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European and American oil companies are taking very different approaches to the future of energy.


ConocoPhillips

(ticker: COP) has made one of the largest deals in energy in the past year, agreeing to buy 


Royal Dutch Shell

‘s (RDS.B) assets in the Permian Basin for $9.5 billion in cash.

Conoco is obtaining roughly 225,000 acres and producing properties in Texas and more than 600 miles of operated crude oil, gas, and water pipelines and infrastructure.

“We were presented with a unique opportunity to add premium assets at a value that meets our strict cost of supply framework and brings financial and operational metrics that are highly accretive to our multi-year plan,” Ryan Lance, Conoco’s CEO, said in a statement.

Conoco shares were up 1.6% in premarket trading Tuesday after being down less than 1% after hours Monday, while Shell shares were up 4.7%. Conoco also announced that it was increasing its quarterly dividend 7%, to 46 cents a share, representing a current dividend yield of 3%.

So even as Europe shrinks its footprint in the U.S. and elsewhere, American companies continue to see considerable room to grow. Another recent example is


Laredo Petroleum

(LPI), which announced on Sunday that it had agreed to buy more acreage in Texas.

Both U.S. and European oil majors are under pressure to shift their businesses to low-carbon alternatives. But European companies are transitioning much faster, jettisoning fossil fuel assets and making large bets on renewable energy. A Dutch court told Shell earlier this year that it needed to cut the emissions produced by its products faster than it had initially anticipated.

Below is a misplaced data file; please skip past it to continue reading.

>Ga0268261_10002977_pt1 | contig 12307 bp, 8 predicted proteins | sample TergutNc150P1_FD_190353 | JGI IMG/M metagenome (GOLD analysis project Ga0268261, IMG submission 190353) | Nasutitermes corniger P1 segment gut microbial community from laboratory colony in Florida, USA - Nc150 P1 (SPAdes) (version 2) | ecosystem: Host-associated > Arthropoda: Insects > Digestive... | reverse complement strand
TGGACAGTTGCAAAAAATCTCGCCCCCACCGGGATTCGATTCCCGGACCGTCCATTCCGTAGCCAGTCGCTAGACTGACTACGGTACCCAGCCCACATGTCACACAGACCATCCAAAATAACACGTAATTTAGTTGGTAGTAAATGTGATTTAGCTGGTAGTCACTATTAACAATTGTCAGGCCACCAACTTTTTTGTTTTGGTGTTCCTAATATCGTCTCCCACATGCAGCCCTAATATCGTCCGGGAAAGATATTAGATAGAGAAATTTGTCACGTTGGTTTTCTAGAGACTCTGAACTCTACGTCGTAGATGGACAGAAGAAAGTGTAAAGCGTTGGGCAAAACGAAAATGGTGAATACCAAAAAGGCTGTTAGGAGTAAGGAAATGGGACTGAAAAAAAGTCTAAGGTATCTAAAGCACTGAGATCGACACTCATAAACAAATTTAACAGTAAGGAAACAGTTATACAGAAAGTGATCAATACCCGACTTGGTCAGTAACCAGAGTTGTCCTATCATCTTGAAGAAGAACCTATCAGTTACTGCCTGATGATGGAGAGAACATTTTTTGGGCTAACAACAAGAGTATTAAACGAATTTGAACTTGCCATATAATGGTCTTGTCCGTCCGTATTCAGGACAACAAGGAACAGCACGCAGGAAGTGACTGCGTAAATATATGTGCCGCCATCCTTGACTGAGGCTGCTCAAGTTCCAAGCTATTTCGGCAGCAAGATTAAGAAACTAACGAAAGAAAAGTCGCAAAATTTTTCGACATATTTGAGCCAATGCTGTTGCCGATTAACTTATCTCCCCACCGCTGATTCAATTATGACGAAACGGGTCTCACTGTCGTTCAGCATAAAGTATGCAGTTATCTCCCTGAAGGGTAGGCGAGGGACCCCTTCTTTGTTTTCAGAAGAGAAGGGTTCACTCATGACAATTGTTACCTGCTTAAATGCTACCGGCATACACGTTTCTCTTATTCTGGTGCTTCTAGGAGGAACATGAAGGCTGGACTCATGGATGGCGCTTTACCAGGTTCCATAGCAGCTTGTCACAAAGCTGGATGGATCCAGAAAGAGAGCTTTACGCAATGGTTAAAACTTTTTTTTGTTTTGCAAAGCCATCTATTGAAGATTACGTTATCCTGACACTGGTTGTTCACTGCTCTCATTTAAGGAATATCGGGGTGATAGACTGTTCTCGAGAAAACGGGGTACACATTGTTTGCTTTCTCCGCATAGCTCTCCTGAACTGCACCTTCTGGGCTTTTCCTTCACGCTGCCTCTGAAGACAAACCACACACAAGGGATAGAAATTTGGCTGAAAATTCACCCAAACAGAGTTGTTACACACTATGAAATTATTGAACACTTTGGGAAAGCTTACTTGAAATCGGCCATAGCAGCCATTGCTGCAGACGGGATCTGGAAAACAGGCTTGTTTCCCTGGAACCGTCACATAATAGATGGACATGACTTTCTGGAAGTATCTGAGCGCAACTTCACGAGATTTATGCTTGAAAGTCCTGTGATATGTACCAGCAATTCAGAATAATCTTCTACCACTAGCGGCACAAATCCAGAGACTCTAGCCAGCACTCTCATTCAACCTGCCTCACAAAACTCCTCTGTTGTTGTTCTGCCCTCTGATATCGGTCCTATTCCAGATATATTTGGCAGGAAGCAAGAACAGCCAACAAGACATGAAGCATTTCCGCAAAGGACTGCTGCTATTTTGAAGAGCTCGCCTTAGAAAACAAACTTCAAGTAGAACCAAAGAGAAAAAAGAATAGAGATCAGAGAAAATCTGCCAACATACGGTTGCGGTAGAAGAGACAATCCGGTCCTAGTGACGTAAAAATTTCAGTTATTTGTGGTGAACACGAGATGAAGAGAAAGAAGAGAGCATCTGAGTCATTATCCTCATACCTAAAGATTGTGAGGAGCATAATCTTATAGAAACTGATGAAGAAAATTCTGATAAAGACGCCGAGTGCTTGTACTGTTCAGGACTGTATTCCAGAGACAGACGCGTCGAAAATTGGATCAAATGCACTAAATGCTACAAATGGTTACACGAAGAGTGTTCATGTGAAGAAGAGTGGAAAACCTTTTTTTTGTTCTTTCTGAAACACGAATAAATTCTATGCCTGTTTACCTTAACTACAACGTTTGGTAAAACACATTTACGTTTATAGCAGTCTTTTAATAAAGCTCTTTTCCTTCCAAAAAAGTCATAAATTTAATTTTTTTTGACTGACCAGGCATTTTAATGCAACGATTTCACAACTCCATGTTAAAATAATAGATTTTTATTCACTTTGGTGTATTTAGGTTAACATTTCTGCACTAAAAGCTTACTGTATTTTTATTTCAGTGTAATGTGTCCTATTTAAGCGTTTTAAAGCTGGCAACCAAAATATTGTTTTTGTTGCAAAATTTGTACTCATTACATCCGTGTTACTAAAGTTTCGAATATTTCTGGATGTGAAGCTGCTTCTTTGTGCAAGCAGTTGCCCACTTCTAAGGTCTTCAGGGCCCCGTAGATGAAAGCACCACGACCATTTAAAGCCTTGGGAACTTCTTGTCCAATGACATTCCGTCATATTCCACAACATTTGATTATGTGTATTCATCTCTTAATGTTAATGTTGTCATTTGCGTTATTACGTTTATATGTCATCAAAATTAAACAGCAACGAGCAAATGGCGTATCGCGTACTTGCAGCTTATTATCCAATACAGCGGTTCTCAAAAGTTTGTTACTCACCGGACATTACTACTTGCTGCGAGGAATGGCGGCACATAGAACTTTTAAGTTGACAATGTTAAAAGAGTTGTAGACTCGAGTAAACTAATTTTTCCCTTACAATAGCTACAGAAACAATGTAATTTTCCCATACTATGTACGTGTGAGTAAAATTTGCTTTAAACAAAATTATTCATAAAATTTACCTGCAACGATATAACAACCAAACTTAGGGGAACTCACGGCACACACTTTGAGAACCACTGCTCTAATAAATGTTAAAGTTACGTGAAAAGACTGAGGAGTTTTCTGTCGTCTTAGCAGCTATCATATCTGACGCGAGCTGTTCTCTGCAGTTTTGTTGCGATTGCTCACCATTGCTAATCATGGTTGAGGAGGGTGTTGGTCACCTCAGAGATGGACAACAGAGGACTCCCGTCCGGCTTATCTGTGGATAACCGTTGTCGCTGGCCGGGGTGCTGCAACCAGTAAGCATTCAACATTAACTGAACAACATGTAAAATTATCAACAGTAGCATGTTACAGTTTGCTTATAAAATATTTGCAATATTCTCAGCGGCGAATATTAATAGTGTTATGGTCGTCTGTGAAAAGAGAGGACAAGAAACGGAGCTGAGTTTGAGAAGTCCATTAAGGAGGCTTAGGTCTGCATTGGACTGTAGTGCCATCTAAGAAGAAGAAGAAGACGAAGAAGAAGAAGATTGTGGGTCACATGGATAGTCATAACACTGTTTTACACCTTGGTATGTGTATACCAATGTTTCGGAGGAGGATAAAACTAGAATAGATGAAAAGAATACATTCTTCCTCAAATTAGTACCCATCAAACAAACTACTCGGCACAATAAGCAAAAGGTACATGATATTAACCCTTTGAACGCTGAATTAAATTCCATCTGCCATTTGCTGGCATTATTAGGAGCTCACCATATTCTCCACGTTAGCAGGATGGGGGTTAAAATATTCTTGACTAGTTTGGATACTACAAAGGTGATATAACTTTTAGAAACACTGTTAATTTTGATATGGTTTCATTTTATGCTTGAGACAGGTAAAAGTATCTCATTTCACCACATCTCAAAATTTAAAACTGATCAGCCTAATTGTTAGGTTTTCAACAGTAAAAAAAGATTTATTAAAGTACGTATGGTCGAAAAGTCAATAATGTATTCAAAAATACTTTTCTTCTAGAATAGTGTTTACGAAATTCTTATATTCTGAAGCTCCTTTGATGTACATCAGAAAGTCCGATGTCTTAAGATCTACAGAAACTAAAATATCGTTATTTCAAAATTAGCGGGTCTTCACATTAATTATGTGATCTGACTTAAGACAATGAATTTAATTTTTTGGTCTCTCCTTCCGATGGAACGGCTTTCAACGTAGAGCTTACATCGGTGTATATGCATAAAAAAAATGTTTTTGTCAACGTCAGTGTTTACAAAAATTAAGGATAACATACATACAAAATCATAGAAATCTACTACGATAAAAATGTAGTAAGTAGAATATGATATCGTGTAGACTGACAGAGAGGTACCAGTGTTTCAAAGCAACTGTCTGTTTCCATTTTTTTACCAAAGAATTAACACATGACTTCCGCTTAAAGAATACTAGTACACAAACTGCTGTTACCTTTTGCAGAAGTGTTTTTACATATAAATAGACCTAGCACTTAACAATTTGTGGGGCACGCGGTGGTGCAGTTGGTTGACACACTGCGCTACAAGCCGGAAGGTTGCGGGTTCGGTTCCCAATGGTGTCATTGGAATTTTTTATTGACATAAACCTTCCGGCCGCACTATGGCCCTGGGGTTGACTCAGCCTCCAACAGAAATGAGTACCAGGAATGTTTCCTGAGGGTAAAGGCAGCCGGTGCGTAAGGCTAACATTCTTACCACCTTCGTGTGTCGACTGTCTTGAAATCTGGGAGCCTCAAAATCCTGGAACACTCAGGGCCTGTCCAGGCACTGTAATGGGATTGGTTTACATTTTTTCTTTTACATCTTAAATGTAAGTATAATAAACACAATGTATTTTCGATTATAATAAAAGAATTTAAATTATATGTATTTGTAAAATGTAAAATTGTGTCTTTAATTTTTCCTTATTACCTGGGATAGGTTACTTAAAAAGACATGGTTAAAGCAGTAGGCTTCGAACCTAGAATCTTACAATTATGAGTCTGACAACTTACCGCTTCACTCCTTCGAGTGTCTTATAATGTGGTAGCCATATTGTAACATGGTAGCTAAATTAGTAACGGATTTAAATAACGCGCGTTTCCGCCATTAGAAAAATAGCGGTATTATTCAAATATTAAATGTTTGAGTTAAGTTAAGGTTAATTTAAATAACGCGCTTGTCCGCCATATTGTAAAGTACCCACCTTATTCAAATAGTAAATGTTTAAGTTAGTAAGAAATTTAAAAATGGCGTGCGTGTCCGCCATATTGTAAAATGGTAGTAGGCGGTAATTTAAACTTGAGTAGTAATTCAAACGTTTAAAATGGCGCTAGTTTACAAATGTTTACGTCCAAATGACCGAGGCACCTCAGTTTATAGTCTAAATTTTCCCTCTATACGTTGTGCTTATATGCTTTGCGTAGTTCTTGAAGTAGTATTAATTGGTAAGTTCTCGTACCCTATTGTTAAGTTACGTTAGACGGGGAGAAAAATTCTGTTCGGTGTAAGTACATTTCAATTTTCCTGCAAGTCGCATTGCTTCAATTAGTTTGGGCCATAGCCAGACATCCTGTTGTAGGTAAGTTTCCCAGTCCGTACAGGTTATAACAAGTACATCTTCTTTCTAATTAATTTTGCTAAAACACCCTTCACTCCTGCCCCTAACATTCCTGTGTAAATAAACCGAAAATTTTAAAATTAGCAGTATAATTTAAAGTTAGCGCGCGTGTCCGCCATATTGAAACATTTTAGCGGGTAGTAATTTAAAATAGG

In the U.S., oil-and-gas companies have begun talking more about climate change, and some are investing in new technologies.


Chevron

(CVX), for instance, announced plans last week to invest $10 billion in areas like renewable fuels by 2028. But most big oil companies are not considering the kinds of wholesale changes that are taking place across the Atlantic. In the U.S., investors in oil will still mostly be getting oil exposure. In Europe, companies like


BP

(BP),


TotalEnergies

(TTE), and Shell are becoming energy transition plays — a way to buy into solar and wind power while making a diminishing amount of money off fossil fuels.

Truist analyst Neal Dingmann had mentioned in a report on Monday that Shell could sell its stake in the Permian, and that Conoco might be a company looking to make deals. Other companies he mentioned included Devon Energy (DVN), Earthstone Energy (ESTE), Marathon Oil (MRO), Northern Oil & Gas (NOG), SilverBow Resources (SBOW), Southwestern Energy (SWN), and Whiting Petroleum (WLL).

Write to Avi Salzman at [email protected]

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